I want to give an honest account of this so I will talk about the blood, there was some. Where the bullet entered his head there was a small squirt of blood that continued to flow out until he was moved from when he laid, it wasn’t stomach turning (unless I just have a strong stomach) but I would rather be honest than someone else going through this and being unprepared.

He laid motionless whilst we pulled ourselves together, Lizzie checked his eyes to make sure he was fully gone and I felt a huge pang of relief, but at the same time total disbelief that only minutes ago he was standing happily living and breathing and now he was crumpled to nothing in the sand. This is something I still need to process. I guess the power of playing god is not something we are born to understand.

The Aftermath

The next part of the process is not part I recommend being part of. Horses are incredibly big creatures and moving a limp 600kg body is not a graceful or peaceful experience. Lizzie has a winch built in to the trailer so she can wrap their legs and pull them in to the trailer with little to no actual physical strength needed. Thankfully I made the decision to walk away as this somehow felt more awful than the shot itself.

Within 15 minutes or so he was loaded and the trailer was shut, I cleared up the blood left In the sand in the arena and we continued to chat whilst I asked her a million questions (my natural response in a situation I don’t fully understand or feel uncomfortable in is to try and understand it)

‘Don’t you get upset when you have to shoot these horses’ – every single time, It’s not something you can ever get used to and it is heartbreaking even though you don’t know the horse. BUT, more often than not I am putting a horse out of misery or pain so deep down I know I am doing the right thing.

‘How many horses to you have to shoot per day’ – I shoot every single day of the week ranging from 3 horses to 5 per day. I daren’t take a day off because if a horse needs to be put out of it’s misery, I need to be there.

‘Have you ever missed?’ – I’ve been doing this for 30 years seven days per week and only twice has a horse moved so erratically I have had to take a second shot, so on that basis, no.

These are a few of the questions I asked in my desperate attempt to make sense of the situation and Lizzie kindly answered. The more we talked the more I felt at peace with it all.

After Lizzie left, I contacted the owners to let them know that he had gone peacefully and sent them the video clips I had taken prior to Lizzie arriving. I spent a good hour just still trying to internally process everything and then had to turn my attention to the other horses, who predictably remained oblivious and unaffected by the ordeal.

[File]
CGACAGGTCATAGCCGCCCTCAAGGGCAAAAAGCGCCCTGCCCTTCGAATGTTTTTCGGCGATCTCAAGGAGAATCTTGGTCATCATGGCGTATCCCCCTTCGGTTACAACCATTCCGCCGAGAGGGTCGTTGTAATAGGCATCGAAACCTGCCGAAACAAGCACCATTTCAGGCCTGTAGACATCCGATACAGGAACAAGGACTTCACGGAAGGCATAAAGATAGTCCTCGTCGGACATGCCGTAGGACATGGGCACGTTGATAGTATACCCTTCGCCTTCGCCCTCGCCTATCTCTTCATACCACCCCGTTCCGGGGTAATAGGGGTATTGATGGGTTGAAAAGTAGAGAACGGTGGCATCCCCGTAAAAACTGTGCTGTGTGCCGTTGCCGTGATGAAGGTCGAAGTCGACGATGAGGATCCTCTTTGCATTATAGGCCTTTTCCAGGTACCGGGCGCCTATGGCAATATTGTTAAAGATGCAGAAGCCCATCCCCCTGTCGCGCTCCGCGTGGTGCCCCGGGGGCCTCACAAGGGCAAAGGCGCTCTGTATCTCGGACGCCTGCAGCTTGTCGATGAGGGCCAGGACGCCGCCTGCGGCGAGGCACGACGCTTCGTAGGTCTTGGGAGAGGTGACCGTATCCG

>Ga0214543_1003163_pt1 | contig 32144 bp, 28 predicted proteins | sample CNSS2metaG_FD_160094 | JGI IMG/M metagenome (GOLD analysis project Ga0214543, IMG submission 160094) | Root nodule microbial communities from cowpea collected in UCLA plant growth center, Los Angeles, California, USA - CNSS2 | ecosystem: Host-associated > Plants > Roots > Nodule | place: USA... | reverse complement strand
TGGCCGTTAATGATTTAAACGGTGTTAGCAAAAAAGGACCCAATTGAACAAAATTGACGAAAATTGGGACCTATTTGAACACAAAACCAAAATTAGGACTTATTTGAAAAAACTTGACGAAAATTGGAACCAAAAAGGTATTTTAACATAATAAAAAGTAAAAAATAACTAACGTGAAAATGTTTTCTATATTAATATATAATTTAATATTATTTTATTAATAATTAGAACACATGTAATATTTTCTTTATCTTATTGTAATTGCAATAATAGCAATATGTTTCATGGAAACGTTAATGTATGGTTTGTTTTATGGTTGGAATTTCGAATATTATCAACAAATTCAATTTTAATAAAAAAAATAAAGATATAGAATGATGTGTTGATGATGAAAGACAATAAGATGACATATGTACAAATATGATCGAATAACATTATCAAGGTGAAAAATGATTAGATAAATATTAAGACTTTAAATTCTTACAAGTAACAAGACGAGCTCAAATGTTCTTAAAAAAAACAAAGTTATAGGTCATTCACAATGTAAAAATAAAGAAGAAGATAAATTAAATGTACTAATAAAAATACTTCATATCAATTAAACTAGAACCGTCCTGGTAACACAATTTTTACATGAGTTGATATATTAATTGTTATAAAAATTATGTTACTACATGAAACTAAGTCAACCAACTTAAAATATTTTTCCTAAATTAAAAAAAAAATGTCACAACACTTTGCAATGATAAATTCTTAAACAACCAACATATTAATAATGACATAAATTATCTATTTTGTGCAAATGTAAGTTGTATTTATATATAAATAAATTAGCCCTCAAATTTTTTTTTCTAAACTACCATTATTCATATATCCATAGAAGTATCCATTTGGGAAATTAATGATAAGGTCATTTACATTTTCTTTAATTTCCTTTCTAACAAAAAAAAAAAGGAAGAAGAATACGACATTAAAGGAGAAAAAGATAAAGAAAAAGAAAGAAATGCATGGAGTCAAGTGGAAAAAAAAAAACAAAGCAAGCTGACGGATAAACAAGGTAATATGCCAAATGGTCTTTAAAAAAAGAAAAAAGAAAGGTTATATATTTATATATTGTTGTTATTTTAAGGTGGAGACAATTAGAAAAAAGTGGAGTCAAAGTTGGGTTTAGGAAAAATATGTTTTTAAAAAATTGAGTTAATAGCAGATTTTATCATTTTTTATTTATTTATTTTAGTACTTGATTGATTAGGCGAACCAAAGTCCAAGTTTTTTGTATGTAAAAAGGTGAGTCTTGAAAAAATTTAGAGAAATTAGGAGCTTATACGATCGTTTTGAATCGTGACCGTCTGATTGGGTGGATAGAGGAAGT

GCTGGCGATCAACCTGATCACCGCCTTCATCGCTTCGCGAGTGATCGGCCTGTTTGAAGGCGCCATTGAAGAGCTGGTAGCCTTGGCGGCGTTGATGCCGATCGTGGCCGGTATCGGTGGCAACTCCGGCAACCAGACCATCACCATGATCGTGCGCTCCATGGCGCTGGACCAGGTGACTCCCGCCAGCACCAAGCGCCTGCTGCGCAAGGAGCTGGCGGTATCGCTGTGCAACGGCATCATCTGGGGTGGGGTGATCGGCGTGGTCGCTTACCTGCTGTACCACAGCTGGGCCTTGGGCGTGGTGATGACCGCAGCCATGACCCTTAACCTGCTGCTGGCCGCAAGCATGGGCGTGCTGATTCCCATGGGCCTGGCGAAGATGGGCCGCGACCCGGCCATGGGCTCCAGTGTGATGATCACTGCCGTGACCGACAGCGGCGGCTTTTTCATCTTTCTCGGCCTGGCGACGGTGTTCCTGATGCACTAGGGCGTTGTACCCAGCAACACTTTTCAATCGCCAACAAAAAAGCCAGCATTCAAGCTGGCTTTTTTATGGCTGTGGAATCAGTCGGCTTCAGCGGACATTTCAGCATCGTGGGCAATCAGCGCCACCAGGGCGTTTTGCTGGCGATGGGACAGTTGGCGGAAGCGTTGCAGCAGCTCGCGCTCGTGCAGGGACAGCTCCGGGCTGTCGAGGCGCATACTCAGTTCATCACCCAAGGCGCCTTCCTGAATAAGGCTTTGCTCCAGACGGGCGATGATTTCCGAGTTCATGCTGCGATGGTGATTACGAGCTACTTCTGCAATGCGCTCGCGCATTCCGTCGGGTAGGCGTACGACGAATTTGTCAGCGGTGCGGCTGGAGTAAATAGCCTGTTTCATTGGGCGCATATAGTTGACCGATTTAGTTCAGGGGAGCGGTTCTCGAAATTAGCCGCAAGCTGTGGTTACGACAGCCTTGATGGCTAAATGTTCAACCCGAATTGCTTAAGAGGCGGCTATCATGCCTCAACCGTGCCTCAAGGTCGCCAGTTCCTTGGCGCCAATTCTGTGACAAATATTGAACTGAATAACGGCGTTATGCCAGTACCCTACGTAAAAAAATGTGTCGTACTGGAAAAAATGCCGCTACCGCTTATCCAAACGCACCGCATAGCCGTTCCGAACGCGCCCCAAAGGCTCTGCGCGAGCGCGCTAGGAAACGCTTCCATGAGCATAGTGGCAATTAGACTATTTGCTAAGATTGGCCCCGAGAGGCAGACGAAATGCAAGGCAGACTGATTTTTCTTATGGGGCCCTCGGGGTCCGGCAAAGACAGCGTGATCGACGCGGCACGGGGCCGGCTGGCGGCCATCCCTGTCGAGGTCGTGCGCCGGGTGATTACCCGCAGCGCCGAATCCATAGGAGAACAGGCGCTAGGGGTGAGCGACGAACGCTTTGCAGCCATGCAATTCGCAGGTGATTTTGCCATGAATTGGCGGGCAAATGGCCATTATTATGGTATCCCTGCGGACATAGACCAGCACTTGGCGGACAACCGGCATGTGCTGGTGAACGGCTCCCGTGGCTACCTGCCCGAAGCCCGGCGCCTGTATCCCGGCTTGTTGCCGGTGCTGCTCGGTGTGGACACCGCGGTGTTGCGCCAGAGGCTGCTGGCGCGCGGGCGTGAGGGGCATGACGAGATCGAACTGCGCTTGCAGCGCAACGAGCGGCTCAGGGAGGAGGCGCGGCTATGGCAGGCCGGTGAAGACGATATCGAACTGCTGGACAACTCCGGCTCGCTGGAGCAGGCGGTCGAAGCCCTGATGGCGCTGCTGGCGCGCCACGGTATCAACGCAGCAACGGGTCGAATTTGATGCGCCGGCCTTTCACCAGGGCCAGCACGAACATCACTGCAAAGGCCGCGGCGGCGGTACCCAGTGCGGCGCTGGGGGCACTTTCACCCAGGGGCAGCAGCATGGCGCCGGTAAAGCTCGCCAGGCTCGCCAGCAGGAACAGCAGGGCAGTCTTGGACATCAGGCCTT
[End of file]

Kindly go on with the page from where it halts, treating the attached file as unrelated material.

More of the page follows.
What comforted me the most was the Robin that frequents the yard was closer than ever and whilst I was tending to the other horses came right in to the American barn, hopping from door to door, I’m not superstitious but this did make me smile knowing this could be related in some magical way.

I know this is probably not the most uplifting of blog subjects but I was filled with anxiety last night desperately trying to find an article, a video, anything that could take me through the process step by step, so naturally I knew it was on me to create something people could find and read to ease their anxiety if they find themselves in my situation.

So much love as always and if you are reading this with a loss of your own on the cards, my thoughts are with you.

Saying Goodbye to a Horse – The Audio

2 thoughts on “Saying Goodbye to a Horse

  1. We, here in the urban areas, have the vet come out and administer the fatal injection. I’ve learned to take photos and videos of my pets because I know that after they are gone, I will second guess myself. One look at the video taken the day before they are released, is sufficient to assure me that I was not premature in saying good-bye. I know that when we adopt a pet, we sign a contract with sorrow; but somehow that doesn’t close my heart to the animal in need.

    Liked by 1 person

    • It’s so such an awful thing to have to go through but you do just have to focus on them and what is best. I utterly agree with the ‘contract with sorry’ statement. I wouldn’t give up any of the bonds I have had with pets over the years even with the sorrow when they go. Thanks as always for the comment it’s so lovely to know my memoirs are being appreciated

      Liked by 1 person